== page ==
July 21, 2010: Muttiah Muralitharan finishes off with 800 Test wickets

Murali, who was on the brink of reaching a huge peak, unscaled before and thereafter, set Pragyan Ojha up who nicked one to the slips and handed the legendary spinner his 800th Test wicket.

July 21, 2010: Muttiah Muralitharan finishes off with 800 Test wickets
Murali signed off as the best spinner to have played the game, with nothing less than 800 Test wickets to his name. (Photo credit: AFP)

An ecstatic Muttiah Muralitharan is probably one of the best visuals for a Sri Lanka cricket fan, and so was he, on the final day of him, spinning the red cherry. The Lankans had bowled India out once, and following on, Ishant Sharma and Pragyan Ojha were trying their best to hang on, as long as possible. India was leading by 94, nowhere a respectable score with a whole day of play left with premier Sri Lankan batsmen in the lineup.

Murali had Ojha set up. He bowled one outside off, as the slip fielders waited like lions to pounce on a piece of meat. The Indian spinner edged it and Mahela Jayawardene lunged to his left to pick it up. Murali was done with it, had signed off as the best spinner to have played the game, with nothing less than 800 Test wickets to his name.

The road behind the milestone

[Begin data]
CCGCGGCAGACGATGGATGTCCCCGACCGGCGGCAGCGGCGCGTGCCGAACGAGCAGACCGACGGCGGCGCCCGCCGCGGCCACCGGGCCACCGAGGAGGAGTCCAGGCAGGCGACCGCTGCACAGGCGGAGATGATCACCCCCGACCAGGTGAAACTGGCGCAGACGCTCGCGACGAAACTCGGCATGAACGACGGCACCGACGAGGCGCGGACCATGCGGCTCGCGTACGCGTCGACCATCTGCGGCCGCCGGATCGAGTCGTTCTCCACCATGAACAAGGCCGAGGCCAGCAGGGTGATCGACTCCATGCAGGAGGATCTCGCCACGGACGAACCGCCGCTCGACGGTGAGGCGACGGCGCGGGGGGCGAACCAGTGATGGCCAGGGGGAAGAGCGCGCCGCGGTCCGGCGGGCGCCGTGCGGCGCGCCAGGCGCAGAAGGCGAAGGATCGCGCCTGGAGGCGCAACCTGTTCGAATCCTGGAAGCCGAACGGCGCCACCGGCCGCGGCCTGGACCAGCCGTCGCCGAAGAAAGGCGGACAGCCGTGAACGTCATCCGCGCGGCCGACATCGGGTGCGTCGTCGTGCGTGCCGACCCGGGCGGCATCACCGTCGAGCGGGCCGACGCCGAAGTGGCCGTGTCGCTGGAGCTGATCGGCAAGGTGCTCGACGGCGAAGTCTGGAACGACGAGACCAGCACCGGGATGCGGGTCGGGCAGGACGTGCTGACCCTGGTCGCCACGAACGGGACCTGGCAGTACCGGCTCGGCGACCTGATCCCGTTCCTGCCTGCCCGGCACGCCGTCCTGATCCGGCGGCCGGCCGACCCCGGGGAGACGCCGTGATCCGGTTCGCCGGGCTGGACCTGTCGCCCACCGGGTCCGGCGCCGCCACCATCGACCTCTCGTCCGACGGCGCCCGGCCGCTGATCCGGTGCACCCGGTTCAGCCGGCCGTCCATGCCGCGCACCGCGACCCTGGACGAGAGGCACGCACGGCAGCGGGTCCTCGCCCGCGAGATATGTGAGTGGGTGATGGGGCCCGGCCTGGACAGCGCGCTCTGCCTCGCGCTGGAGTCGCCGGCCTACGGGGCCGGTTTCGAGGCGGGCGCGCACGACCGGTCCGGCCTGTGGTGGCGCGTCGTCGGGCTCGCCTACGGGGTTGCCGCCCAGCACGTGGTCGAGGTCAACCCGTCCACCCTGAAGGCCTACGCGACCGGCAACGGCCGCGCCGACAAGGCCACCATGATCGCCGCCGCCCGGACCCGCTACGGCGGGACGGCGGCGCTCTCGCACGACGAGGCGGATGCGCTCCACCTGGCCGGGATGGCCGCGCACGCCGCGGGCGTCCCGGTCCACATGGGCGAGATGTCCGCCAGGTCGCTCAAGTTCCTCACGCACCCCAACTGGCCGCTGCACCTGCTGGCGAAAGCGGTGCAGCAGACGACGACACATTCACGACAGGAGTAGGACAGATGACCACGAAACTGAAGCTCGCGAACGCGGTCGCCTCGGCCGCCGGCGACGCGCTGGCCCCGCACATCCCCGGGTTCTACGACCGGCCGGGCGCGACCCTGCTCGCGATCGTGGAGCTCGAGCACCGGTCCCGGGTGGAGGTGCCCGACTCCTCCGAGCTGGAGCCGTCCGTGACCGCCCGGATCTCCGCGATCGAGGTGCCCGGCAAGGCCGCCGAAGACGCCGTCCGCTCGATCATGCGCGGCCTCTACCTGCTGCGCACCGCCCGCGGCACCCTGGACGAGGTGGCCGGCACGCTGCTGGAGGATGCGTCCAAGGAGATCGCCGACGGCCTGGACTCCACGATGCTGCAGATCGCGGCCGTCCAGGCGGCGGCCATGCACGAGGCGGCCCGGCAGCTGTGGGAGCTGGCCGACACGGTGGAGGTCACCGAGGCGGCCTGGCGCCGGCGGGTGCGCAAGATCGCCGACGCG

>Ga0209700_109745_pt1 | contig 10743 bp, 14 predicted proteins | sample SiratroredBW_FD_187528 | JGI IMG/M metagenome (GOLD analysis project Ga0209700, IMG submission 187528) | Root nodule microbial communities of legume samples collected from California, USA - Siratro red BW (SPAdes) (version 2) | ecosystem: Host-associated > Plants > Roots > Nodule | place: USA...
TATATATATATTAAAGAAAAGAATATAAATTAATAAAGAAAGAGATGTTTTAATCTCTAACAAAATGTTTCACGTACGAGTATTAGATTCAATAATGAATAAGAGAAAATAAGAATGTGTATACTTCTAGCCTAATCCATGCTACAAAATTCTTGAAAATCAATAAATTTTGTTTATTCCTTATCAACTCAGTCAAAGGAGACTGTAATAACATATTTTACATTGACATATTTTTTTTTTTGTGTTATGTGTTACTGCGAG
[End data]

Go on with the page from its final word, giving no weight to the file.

Murali had let know of his intention to retire from Tests before the series against India, in June 2010. By then, he already had 792 wickets. The chances of reaching 800 weren’t really high, but with someone from Murali’s class, can you predict?

The spinner himself was determined. Even though he had a lot to do in much less time, he couldn’t have retired inches away from it.

Murali starts off, removes Sachin Tendulkar

Sri Lanka had posted 520, and India looked comfortable at 101/2 when Murali struck. His first step to the goal was a big one, the prized wicket of Sachin Tendulkar. The next ones weren’t small either, that of skipper MS Dhoni and a well-set Yuvraj Singh.

Murali reached his 67th five-fer with the wickets of Ojha and Abhimanyu Mithun, thus accounting at 797 by the end of India’s first innings.  He could sense the milestone approaching, and by then, it seemed quite reachable.

Murali scales Mount 800!

The second innings began, and Yuvraj got out in the same fashion as before, edging one to slips. The countdown continued.

Next in line was Harbhajan Singh, to become Murali’s 799th scalp. The milestone was inching close, and everyone waited in anticipation. Probably, even the Indian team could sense the inevitable, even if they didn’t want it to happen.

But Murali was destined for greatness. Not that 799 wickets would have troubled his stature, but he deserved 800. With the delivery taking the edge of Ojha’s bat, it was all done.

Murali completed his Test career with a wicket on his final delivery. To date, he is the highest wicket-taker in Test cricket, far away from James Anderson at 617. With the Englishman’s career also at the fag end, it seems the Lankan legend is going to rule the charts for a long time now.

Test Statistics 

Matches Wickets Average Economy rate
133 800 22.72 2.47

 

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